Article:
The rents on upper Madison Avenue officially average $1,005 per square foot. Unofficially, rents range between $800 per square foot and $900 per square foot, according to Goldfarb. However, that’s still too expensive for many retailers. That makes it difficult to turn over vacant space to tenants outside the luxury sector—they simply can’t afford it, says Bill Miller, vice president and director of real estate with the retail services outsourcing group of Jones Lang LaSalle, a Chicago-based commercial real estate services firm.
Considering Madison Avenue in isolation, observers might understandably conclude that New York City’s retail market is devastated. But the Big Apple is a city of neighborhoods and Madison Avenue represents only a small part of the overall scene. For example, Upper Fifth Avenue has also seen a 40 percent drop-off in rental rates in the past year, but because it has less available inventory than Madison Avenue, it has not experienced as much vacancy, according to Faith Hope Consolo, chairman of the retail leasing, marketing and sales division of Prudential Douglas Elliman, a New York City-based real estate services firm. Meanwhile, Manhattan’s less ritzy retail areas, including Times Square, Union Square, Herald Square, Lower Fifth Avenue and SoHo continue to welcome new tenants.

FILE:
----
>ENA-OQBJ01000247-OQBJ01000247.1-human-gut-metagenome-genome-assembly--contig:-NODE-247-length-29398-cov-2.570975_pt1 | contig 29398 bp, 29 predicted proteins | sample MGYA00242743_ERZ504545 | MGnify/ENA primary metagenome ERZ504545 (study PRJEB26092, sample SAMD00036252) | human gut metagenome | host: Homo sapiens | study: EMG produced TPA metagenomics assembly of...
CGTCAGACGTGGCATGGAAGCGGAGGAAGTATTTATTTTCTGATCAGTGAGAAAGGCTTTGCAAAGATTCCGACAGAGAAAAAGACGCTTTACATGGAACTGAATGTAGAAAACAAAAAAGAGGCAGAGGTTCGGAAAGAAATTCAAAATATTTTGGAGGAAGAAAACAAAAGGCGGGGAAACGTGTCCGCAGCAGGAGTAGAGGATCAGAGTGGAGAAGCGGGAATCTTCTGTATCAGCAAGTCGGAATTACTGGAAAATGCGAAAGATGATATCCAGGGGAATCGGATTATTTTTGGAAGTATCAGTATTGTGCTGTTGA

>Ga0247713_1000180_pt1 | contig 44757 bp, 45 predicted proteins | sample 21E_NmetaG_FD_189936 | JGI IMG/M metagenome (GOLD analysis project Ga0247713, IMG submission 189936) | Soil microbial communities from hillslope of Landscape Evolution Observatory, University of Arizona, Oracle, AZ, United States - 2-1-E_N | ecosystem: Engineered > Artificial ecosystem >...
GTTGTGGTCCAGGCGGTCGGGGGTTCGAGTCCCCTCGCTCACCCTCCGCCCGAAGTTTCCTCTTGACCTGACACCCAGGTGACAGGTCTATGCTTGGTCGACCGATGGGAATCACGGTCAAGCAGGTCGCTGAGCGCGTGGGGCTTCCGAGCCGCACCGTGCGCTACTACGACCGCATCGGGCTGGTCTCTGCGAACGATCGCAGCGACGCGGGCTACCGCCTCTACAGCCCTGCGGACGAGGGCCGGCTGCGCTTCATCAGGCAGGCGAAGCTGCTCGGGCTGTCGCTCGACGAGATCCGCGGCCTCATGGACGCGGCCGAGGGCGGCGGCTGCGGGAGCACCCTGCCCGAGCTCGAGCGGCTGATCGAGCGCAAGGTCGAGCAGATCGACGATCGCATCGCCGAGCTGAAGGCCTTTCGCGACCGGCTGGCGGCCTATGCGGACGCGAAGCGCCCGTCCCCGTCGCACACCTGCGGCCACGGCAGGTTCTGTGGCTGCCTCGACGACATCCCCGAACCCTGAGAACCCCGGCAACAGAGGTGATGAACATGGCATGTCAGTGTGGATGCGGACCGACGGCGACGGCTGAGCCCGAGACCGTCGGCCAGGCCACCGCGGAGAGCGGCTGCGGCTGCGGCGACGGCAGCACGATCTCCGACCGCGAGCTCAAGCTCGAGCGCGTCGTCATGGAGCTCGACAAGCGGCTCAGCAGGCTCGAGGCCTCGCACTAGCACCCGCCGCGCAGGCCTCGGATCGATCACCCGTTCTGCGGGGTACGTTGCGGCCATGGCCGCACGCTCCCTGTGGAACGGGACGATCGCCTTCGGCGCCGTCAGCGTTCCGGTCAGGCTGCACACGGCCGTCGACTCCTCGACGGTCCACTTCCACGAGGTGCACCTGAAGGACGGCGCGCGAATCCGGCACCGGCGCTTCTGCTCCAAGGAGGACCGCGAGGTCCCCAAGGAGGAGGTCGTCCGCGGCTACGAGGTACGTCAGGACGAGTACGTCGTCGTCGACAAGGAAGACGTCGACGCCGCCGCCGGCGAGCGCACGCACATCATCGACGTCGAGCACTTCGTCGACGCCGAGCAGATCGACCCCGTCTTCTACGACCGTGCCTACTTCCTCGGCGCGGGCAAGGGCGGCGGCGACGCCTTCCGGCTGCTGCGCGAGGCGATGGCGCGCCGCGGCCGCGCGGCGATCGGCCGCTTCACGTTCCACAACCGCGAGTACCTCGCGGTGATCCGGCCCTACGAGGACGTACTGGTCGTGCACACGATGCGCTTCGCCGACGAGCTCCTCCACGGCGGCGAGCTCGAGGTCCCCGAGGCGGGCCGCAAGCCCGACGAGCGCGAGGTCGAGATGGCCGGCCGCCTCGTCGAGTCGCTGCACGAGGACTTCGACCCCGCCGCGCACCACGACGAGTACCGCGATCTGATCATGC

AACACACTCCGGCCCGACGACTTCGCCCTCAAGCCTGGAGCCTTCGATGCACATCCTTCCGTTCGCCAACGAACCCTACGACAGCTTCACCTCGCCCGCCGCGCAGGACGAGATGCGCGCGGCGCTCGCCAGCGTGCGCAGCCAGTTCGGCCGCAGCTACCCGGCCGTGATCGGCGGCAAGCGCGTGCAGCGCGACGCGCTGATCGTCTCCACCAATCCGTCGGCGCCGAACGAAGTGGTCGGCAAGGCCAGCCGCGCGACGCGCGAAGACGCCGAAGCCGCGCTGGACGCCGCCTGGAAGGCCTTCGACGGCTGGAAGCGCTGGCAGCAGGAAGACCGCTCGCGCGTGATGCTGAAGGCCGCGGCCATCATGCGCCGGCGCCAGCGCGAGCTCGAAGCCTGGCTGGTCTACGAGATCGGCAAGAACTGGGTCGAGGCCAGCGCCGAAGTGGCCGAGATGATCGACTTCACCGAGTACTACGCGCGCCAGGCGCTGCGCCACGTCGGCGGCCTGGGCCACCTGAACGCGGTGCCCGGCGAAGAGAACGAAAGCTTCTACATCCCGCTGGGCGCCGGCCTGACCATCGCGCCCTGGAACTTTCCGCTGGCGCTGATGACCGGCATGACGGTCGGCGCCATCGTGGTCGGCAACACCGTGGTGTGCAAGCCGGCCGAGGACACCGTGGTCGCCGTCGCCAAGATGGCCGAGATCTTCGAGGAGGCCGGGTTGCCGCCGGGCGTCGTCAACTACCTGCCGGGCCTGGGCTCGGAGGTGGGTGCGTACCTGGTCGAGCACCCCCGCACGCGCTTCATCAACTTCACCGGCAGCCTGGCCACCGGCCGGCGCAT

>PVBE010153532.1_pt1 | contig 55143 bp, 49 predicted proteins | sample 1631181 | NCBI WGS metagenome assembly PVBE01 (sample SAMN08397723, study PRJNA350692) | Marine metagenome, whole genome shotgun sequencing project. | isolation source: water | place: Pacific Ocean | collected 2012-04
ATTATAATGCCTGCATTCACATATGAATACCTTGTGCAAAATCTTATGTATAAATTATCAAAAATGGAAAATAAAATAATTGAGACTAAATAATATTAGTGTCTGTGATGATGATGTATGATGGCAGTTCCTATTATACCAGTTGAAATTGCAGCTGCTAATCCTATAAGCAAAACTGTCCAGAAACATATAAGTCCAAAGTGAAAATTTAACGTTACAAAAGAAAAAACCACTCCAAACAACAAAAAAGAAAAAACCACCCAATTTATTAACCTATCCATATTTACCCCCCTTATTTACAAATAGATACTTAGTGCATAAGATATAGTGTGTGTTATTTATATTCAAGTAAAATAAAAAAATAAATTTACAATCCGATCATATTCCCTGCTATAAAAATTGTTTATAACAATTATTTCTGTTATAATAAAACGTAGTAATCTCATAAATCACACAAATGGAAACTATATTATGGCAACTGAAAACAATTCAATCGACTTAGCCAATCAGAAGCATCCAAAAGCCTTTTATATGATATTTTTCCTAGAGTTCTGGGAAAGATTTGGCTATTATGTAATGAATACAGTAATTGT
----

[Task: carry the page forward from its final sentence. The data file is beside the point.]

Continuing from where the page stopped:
This summer, Nordstrom Inc. announced that Nordstrom Rack, an off-price version of the luxury department store, would take a 32,136-square-foot space at the former Virgin Megastore in Union Square and JCPenney moved into the repositioned Manhattan Mall. Meanwhile, arts and crafts retailer Michaels opened its first Manhattan store on the Upper West Side. In short, the recession has affected leasing fundamentals—both occupancy rates and effective rents have suffered—but New York City continues to attract interest from prospective tenants even during a difficult time.
“New York City has always been a very, very strong urban market,” says Stanley Lindenfeld, senior managing director with Grubb & Ellis. “And the other thing you have to take into consideration is that [on a national basis] in order to save money, people have not been driving and they’ve stopped going to the mall. New York is a walking city, so there is more of an opportunity here than in the outer-lying areas.”